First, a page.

PhD student finds new mechanical challenge with the Big Bike Revival

Sylvia Barnett works on a bike at the Plattfields Bike Hub
Sylvia works on a bike at the Plattfields Bike Hub
Sylvia Barnett is studying for her PhD in Philosophy, using her bike to get to lectures. It’s a crucial mode of transport for her, and she used to take it to the local bike shop for repairs and services, but being a student, it was a real strain on her finances. With the help of Big Bike Revival, Sylvia found there was another way for her to fix her bike and save money

Sylvia attended a Big Bike Revival event in June at Plattfields Bike Hub, going along initially to work on her own bike and save some cash, as she had access to all the tools and the full support of the Hub’s trained mechanics.

Yet it was enough to spark Sylvia’s interest further and she was soon enquiring after a volunteer position. Pete Thomsen, the workshops lead volunteer, was only too pleased to have a female mechanic involved, breaking the stereotype.

“I just found the people there so patient with me and supportive,” says Sylvia. “They wanted to see my CV so I showed them, but that was more so they could see what my background was like and ensure I was committed to the role.”

Six months later and Sylvia appears very content in her voluntary role. She can be found at the Plattfields Bike Hub every Thursday and Saturday and is full of praise for the team, especially when it comes to imparting knowledge. One of the hub’s longstanding bike mechanics, for example, is an expert on the history of wheels!

Sylvia with the team at Plattfields Bike Hub

Plattfields Bike Hub is such a valuable source for the local community. As well as repairing customer bikes, they fix donated ones and are mindful of selling them on to people in need and those who don’t have much money.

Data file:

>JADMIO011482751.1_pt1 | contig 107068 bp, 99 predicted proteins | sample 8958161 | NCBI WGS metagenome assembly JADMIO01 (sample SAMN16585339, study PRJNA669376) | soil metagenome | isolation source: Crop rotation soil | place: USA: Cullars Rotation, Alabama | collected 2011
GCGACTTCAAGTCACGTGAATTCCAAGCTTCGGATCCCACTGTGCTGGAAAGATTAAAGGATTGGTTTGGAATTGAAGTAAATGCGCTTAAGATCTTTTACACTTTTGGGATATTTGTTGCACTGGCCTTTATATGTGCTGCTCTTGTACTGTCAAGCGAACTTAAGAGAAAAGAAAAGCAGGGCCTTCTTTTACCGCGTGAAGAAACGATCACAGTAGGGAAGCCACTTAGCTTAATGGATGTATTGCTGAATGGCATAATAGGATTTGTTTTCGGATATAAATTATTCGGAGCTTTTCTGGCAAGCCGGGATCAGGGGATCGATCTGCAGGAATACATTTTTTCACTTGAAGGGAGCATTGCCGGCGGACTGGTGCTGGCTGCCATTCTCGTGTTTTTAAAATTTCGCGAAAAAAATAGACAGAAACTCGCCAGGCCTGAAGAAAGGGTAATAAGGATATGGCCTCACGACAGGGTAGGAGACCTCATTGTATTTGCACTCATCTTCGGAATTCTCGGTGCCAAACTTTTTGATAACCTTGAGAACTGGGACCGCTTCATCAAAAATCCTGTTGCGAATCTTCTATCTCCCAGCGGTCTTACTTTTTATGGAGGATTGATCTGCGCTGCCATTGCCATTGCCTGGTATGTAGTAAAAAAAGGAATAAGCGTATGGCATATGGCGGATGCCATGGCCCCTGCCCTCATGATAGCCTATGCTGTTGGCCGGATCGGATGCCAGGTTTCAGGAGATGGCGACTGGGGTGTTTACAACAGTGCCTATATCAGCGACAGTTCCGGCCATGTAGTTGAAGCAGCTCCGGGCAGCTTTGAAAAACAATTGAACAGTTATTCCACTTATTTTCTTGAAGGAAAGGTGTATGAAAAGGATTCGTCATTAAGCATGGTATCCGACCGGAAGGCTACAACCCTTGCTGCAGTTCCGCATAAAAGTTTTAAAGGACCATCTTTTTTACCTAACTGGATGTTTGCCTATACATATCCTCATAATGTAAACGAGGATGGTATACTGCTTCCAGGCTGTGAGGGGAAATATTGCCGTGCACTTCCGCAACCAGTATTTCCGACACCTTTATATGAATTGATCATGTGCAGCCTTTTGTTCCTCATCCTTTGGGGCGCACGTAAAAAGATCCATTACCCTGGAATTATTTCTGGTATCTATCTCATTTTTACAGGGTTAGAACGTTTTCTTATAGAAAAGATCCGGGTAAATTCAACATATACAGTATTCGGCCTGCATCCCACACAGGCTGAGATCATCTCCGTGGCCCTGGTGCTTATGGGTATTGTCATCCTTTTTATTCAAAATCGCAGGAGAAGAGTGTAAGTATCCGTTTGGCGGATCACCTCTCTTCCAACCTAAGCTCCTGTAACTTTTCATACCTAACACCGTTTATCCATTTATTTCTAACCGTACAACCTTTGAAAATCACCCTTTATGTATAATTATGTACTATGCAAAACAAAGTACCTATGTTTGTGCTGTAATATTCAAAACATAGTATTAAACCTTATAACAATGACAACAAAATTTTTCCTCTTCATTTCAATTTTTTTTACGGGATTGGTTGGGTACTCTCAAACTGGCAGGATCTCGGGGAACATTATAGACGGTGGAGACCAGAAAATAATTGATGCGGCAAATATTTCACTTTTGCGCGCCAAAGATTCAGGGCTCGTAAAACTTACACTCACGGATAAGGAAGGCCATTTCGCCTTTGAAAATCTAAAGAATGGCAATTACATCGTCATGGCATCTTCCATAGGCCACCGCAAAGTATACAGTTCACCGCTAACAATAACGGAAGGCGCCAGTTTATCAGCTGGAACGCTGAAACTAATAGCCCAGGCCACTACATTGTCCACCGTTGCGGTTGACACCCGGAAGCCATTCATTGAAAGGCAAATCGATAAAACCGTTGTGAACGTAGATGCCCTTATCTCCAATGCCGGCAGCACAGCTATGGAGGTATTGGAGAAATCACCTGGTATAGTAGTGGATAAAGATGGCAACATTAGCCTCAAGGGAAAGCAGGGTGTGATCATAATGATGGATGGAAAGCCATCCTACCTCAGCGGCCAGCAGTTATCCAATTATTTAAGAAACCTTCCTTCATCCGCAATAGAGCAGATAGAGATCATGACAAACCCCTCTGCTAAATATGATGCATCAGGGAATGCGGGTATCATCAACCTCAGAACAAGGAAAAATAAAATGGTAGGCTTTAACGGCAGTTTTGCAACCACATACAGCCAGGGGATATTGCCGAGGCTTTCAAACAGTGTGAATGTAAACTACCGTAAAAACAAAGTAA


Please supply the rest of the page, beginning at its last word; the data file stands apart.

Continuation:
Within her role, Sylvia is involved in two kinds of tasks: fixing customer bikes and working on refurbishment projects. It doesn't matter now which bike Sylvia has in her stand, she’ll get on with the task of fixing it with confidence. Since starting she has become competent at mending brakes, punctures, gears and headsets.

It’s thanks to the other mechanics at the hub, who have taught her these skills and who are always around if she needs help. It’s quickly become about much more than fixing her own bike; there are many highlights to the role, but dissembling a donated bike as a refurbishment project is something Sylvia finds particularly fulfilling.

It’s just very different and refreshing from what I normally do every day at university

Sylvia Barnett, volunteer mechanic

Project manager for Big Bike Revival in England Susan Keywood met up with Sylvia, when she was deep in concentration on a refurbishment project and about to tackle a rusty chain. As expected from a bike recycling centre, the aim is to save as much as possible and so the chain was about to undergo a de-rusting process.

Sylvia had a bucket filled with what appeared to be murky brown water and stated: “I’ll immerse the chain in this solution first and then give it a good brushing. If I can uncover some movement and it’s not too far gone, it’ll be saved.”

Sylvia is clearly satisfied with this side project from her studies. She adds happily: “It’s just very different and refreshing from what I normally do every day at university, it’s a physical activity as opposed to a mental one and I get to work with members of the public.”